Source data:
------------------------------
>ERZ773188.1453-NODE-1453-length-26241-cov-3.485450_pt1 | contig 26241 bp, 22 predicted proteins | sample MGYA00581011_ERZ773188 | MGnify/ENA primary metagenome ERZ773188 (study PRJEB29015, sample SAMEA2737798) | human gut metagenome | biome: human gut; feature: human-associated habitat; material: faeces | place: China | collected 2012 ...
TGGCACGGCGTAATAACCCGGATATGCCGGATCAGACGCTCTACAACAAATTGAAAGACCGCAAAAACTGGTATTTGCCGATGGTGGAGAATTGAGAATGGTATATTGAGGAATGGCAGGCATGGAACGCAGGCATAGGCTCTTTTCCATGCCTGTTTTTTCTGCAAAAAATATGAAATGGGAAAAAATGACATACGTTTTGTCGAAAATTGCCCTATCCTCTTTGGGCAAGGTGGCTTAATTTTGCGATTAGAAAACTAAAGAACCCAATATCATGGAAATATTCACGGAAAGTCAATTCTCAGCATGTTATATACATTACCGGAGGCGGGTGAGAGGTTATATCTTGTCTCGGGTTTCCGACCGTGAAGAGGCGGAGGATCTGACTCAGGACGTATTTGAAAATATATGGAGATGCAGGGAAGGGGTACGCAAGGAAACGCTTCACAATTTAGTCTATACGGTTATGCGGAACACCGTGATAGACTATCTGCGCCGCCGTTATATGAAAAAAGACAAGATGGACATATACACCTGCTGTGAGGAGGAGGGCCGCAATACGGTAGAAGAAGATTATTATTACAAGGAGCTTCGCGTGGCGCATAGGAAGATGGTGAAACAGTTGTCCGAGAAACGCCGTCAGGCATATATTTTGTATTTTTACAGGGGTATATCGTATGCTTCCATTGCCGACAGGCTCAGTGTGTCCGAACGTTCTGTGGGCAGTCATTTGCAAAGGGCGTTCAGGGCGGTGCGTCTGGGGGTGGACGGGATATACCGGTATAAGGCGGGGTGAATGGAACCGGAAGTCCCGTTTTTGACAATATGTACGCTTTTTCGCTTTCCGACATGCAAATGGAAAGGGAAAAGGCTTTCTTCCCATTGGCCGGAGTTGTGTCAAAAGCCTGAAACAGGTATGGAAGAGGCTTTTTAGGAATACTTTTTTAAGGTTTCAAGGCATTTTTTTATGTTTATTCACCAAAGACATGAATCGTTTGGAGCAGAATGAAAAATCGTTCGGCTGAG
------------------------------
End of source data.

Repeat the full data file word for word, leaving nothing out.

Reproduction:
>ERZ773188.1453-NODE-1453-length-26241-cov-3.485450_pt1 | contig 26241 bp, 22 predicted proteins | sample MGYA00581011_ERZ773188 | MGnify/ENA primary metagenome ERZ773188 (study PRJEB29015, sample SAMEA2737798) | human gut metagenome | biome: human gut; feature: human-associated habitat; material: faeces | place: China | collected 2012 ...
TGGCACGGCGTAATAACCCGGATATGCCGGATCAGACGCTCTACAACAAATTGAAAGACCGCAAAAACTGGTATTTGCCGATGGTGGAGAATTGAGAATGGTATATTGAGGAATGGCAGGCATGGAACGCAGGCATAGGCTCTTTTCCATGCCTGTTTTTTCTGCAAAAAATATGAAATGGGAAAAAATGACATACGTTTTGTCGAAAATTGCCCTATCCTCTTTGGGCAAGGTGGCTTAATTTTGCGATTAGAAAACTAAAGAACCCAATATCATGGAAATATTCACGGAAAGTCAATTCTCAGCATGTTATATACATTACCGGAGGCGGGTGAGAGGTTATATCTTGTCTCGGGTTTCCGACCGTGAAGAGGCGGAGGATCTGACTCAGGACGTATTTGAAAATATATGGAGATGCAGGGAAGGGGTACGCAAGGAAACGCTTCACAATTTAGTCTATACGGTTATGCGGAACACCGTGATAGACTATCTGCGCCGCCGTTATATGAAAAAAGACAAGATGGACATATACACCTGCTGTGAGGAGGAGGGCCGCAATACGGTAGAAGAAGATTATTATTACAAGGAGCTTCGCGTGGCGCATAGGAAGATGGTGAAACAGTTGTCCGAGAAACGCCGTCAGGCATATATTTTGTATTTTTACAGGGGTATATCGTATGCTTCCATTGCCGACAGGCTCAGTGTGTCCGAACGTTCTGTGGGCAGTCATTTGCAAAGGGCGTTCAGGGCGGTGCGTCTGGGGGTGGACGGGATATACCGGTATAAGGCGGGGTGAATGGAACCGGAAGTCCCGTTTTTGACAATATGTACGCTTTTTCGCTTTCCGACATGCAAATGGAAAGGGAAAAGGCTTTCTTCCCATTGGCCGGAGTTGTGTCAAAAGCCTGAAACAGGTATGGAAGAGGCTTTTTAGGAATACTTTTTTAAGGTTTCAAGGCATTTTTTTATGTTTATTCACCAAAGACATGAATCGTTTGGAGCAGAATGAAAAATCGTTCGGCTGAG